Binge Drinking and Cognition - Sovereign Health Group
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10-20-12 Category: Alcohol Addiction

Binge Drinking and Cognition

Many of us may be doing considerable damage to our brains because of our drinking habits, without even knowing it. One does not have to meet the criteria for alcohol abuse or addiction for alcohol to negatively impact our brain and cognitive functioning. There has been growing concern over the effects of even occasional binge drinking episodes on cognition. So, you might want to give this a thought before you go on your weekend binge drinking spree, or if you indulge in heavy drinking each time you’re on a break.

Binge drinking today is not only seen as an indicator of developing alcoholism, but is seen as a harmful behavior – one that is, in itself, capable of producing adverse affects on cognition and mood. One study even showed that bouts of increased drinking, followed by abstinence, causes more damage to the brain than drinking a certain amount of alcohol, continually, for the same period of time.

That binge drinking can produce deficits in learning and memory has been shown by a number of studies conducted in human and animal populations. These studies point especially to the damaging affects binge drinking can have on young people. Binge drinking in youngsters can not only cause serious damage to their brains, at that point of time, but also increase the chances of developing impairment in cognitive functioning later in life. The adolescent brain may be more susceptible to damage from excessive drinking as the brain, at that stage, is still in the process of developing. Additionally, the damage resulting from drinking may have long lasting effects, causing loss of memory later in life.

In older adults, binge drinking has been shown to affect cognition in women more than in men. Women who engage in binge drinking show more impairment in working memory and vigilance tasks as compared to men.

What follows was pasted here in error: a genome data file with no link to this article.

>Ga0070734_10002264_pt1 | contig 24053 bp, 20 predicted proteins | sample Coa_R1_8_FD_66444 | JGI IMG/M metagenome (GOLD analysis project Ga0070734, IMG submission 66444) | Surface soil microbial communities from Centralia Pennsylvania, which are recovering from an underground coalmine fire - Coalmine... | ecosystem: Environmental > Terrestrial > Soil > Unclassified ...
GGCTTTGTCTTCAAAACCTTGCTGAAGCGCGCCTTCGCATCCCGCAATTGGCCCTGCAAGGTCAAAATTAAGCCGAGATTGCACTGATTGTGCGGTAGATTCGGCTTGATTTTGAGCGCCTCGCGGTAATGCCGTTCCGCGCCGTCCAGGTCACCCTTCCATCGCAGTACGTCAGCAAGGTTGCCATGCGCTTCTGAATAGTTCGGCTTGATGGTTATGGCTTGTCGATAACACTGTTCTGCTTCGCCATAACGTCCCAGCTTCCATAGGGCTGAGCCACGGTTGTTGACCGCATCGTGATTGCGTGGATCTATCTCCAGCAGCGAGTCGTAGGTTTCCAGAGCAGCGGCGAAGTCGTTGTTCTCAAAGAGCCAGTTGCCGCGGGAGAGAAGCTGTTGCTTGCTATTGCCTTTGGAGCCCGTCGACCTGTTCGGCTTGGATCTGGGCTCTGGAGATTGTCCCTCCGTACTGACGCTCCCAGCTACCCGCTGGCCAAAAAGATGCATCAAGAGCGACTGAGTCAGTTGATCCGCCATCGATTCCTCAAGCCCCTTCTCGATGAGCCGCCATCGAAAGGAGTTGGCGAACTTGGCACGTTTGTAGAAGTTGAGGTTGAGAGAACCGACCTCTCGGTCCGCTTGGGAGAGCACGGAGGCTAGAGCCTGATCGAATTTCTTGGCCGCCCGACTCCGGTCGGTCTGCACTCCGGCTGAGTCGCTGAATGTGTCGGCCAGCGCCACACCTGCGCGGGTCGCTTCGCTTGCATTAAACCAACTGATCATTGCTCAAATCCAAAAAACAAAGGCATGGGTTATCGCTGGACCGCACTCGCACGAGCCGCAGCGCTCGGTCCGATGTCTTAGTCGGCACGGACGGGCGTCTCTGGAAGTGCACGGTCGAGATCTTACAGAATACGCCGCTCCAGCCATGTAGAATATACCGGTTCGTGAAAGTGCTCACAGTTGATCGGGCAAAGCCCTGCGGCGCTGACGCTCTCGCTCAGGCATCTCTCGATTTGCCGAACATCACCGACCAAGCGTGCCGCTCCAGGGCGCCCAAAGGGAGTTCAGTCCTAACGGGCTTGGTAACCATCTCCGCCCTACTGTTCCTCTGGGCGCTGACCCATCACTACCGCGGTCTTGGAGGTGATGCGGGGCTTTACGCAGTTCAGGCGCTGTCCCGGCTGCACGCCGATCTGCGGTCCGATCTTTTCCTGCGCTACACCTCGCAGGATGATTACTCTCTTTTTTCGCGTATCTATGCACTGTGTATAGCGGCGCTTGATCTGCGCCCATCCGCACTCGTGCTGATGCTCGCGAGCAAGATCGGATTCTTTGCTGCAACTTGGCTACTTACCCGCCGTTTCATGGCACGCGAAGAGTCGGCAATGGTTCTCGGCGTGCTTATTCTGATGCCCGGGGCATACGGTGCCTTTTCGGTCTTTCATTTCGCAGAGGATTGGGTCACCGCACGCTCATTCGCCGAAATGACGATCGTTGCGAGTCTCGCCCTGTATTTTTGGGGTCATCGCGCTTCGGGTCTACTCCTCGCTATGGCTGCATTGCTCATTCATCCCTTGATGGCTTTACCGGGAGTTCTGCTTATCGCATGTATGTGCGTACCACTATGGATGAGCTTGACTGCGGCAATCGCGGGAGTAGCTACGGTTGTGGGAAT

Apart from the adverse affect on adolescents and women, chronic alcohol consumption can produce effects that last longer than the period of actual drinking itself. Binge drinking for a period of six months or more can produce permanent deficits and brain damage. Further, studies conducted on rodents have implied much shorter durations of drinking than those previously reported in producing serious deficits in learning and memory; deficits which might be permanent. Continuous drinking for as little as eight weeks produced deficits in learning and memory that lasted up to 12 weeks after drinking was stopped.

Binge drinking has also been found to affect mood and has been associated with negative emotions and depression. In one study, individuals who binge drink reported less positive mood states as compared to those drinkers who did not engage in binge drinking.

Binge drinking is a far more serious drinking behavior than it was initially thought to be, with unfavorable affects on cognition – especially in adolescents and women – as well as negative affects on mood. Thus, one should be cautious of not only alcohol abuse and addiction, but even binge drinking.

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